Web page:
Preoperative nomograms incorporating magnetic resonance imaging and spectroscopy for prediction of insignificant prostate cancer
ABSTRACT OBJECTIVES To validate previously published nomograms for predicting insignificant prostate cancer (PCa) that incorporate clinical data, percentage of biopsy cores positive (%BC+) and magnetic resonance imaging (MRI) or MRI/MR spectroscopic imaging (MRSI) results. We also designed new nomogram models incorporating magnetic resonance results and clinical data without detailed biopsy data. Nomograms for predicting insignificant PCa can help physicians counsel patients with clinically low-risk disease who are choosing between active surveillance and definitive therapy. PATIENTS AND METHODS In total, 181 low-risk PCa patients (clinical stage T1c-T2a, prostate-specific antigen level <10 ng/mL, biopsy Gleason score of 6) had MRI/MRSI before surgery. For MRI and MRI/MRSI, the probability of insignificant PCa was recorded prospectively and independently by two radiologists on a scale from 0 (definitely insignificant) to 3 (definitely significant PCa). Insignificant PCa was defined on surgical pathology. There were four models incorporating MRI or MRI/MRSI and clinical data with and without %BC+ that were compared with a base clinical model without %BC and a more comprehensive clinical model with %BC+. Prediction accuracy was assessed using areas under receiver operator characteristic curves. RESULTS At pathology, 27% of patients had insignificant PCa, and the Gleason score was upgraded in 56.4% of patients. For both readers, all magnetic resonance models performed significantly better than the base clinical model (P <= 0.05 for all) and similarly to the more comprehensive clinical model. CONCLUSIONS Existing models incorporating magnetic resonance data, clinical data and %BC+ for predicting the probability of insignificant PCa were validated. All MR-inclusive models performed significantly better than the base clinical model.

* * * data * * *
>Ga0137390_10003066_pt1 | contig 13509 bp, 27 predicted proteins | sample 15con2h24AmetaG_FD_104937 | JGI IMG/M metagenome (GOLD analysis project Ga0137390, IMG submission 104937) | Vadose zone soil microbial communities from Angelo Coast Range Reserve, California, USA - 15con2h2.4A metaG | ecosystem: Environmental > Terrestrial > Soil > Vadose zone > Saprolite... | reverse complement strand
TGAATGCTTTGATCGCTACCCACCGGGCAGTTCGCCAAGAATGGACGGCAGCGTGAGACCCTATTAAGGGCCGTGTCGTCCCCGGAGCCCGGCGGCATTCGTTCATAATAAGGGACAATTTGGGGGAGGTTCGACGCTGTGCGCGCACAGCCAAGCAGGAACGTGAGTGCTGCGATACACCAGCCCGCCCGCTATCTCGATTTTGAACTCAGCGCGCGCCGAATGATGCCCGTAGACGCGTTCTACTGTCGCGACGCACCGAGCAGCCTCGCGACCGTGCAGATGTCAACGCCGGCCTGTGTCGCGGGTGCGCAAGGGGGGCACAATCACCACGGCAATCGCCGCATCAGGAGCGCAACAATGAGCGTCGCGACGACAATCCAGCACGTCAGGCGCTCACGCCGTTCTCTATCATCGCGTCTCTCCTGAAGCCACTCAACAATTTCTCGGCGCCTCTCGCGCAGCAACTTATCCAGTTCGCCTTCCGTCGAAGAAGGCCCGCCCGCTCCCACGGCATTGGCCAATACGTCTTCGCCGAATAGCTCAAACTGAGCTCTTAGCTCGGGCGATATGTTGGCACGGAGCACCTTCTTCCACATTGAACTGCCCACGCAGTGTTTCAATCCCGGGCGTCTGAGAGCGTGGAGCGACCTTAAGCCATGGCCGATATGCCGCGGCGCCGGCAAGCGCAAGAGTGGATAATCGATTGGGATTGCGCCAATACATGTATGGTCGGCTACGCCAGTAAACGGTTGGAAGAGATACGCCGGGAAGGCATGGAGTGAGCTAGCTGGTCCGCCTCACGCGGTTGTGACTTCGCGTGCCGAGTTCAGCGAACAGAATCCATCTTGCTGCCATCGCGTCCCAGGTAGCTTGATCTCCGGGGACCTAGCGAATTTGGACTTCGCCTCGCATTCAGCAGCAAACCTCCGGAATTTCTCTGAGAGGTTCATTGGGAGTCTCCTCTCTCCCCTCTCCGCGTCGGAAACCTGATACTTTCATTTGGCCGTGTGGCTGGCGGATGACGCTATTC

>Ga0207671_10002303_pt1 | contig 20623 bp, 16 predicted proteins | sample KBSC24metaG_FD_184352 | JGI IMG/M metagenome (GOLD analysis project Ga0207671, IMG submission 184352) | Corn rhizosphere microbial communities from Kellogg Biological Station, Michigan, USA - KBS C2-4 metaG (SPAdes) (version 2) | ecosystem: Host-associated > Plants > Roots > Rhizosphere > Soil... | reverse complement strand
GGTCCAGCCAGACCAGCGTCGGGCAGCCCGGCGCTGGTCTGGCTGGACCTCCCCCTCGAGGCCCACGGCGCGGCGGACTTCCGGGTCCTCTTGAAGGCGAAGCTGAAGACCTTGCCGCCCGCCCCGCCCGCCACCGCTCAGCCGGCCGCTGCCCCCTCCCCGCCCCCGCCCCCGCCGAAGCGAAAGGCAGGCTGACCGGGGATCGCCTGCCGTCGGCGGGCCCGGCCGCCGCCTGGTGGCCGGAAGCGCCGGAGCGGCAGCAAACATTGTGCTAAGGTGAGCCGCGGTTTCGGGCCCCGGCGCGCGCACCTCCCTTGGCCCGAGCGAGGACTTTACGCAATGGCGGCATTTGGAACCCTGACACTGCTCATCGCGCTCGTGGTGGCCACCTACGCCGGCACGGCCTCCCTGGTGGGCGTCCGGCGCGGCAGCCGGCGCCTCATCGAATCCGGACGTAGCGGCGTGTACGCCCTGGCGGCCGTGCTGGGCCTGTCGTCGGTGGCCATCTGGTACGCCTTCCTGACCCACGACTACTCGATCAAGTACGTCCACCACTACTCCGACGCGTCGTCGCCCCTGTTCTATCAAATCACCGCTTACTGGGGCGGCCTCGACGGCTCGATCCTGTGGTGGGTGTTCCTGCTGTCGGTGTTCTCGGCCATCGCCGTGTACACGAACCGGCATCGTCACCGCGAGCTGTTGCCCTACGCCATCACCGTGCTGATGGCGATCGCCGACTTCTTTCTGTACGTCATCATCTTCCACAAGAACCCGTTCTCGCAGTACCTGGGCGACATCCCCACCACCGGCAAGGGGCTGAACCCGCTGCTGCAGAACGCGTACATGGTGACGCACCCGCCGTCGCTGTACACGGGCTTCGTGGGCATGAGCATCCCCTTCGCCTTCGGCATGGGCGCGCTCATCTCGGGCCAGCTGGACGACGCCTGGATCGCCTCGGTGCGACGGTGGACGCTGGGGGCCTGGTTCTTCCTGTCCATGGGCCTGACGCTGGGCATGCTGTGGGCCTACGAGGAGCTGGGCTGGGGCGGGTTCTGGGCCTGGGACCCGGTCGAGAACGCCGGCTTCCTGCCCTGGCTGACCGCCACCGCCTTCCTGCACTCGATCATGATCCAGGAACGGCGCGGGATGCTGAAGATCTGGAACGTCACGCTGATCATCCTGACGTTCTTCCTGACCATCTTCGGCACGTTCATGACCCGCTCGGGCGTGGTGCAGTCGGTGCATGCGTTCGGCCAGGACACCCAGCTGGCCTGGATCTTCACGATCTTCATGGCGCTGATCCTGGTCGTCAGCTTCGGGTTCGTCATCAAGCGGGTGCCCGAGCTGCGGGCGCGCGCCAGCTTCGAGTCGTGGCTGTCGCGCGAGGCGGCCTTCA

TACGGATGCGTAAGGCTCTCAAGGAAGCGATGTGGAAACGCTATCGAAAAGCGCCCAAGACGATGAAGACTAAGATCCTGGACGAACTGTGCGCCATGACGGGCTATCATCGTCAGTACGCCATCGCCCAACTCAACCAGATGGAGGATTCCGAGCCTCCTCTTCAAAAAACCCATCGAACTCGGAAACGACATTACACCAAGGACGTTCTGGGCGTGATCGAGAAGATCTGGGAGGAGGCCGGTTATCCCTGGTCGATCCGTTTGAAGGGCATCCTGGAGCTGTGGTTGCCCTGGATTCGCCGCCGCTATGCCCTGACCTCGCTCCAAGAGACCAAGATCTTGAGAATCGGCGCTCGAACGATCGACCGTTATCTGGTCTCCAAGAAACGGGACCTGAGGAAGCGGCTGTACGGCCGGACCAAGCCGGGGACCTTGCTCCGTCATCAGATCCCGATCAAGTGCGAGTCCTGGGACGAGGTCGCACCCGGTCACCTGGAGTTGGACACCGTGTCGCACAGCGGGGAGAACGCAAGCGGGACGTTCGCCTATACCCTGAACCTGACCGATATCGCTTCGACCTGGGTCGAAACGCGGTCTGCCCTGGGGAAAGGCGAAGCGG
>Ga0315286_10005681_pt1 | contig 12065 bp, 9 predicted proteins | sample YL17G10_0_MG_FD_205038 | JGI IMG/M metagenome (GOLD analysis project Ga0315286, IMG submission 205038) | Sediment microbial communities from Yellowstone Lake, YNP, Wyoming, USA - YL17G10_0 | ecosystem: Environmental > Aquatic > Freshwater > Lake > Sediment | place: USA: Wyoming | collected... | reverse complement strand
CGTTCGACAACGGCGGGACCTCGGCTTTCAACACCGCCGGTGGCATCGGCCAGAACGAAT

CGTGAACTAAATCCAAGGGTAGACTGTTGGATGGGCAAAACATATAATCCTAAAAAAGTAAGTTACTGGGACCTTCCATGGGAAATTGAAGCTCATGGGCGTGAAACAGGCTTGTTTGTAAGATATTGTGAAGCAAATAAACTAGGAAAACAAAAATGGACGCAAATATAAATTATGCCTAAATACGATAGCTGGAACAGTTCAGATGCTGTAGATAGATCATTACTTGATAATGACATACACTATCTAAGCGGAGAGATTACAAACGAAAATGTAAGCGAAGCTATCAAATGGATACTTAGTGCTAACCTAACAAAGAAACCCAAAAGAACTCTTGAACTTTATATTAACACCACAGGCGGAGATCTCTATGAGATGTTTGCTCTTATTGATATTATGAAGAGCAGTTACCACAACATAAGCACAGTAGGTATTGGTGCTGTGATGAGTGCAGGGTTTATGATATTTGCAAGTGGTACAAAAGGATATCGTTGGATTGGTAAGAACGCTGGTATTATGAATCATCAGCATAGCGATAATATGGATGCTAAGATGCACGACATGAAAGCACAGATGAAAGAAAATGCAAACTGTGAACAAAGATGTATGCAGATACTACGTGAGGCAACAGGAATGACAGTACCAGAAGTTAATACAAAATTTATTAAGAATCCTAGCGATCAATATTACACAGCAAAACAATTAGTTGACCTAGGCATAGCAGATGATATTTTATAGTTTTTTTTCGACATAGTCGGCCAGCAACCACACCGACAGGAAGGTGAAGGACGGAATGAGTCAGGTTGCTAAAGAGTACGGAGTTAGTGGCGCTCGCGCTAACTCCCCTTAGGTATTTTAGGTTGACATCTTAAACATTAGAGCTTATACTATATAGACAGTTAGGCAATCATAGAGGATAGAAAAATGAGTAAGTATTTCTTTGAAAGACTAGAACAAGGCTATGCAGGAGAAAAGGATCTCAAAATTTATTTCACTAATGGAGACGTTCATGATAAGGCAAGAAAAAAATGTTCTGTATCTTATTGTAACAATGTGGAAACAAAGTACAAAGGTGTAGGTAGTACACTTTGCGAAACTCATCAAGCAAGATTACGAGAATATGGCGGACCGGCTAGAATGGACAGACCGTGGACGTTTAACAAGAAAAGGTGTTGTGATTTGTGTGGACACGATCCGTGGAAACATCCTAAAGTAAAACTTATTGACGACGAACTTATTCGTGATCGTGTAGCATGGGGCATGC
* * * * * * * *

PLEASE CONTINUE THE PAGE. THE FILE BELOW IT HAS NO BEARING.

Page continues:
Full-textDOI: · Available from: Changhong yu, Aug 26, 2015
- SourceAvailable from: Valeria Panebianco
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- "These results suggest that patients with unremarkable findings on mp-MRI could be scheduled for an active surveillance program, because they could at worst harbor a low-risk PCa or a precancerous lesion. In addition, this assumption is validated by our findings of whole-mount radiologic-pathologic correlation, which show that mp-MR images are unable to detect PCas with a Gleason score of 6 (3 þ 3) in up to 96% of cases if the tumor is less than 0.5 cm 3 , as reported in the literature . "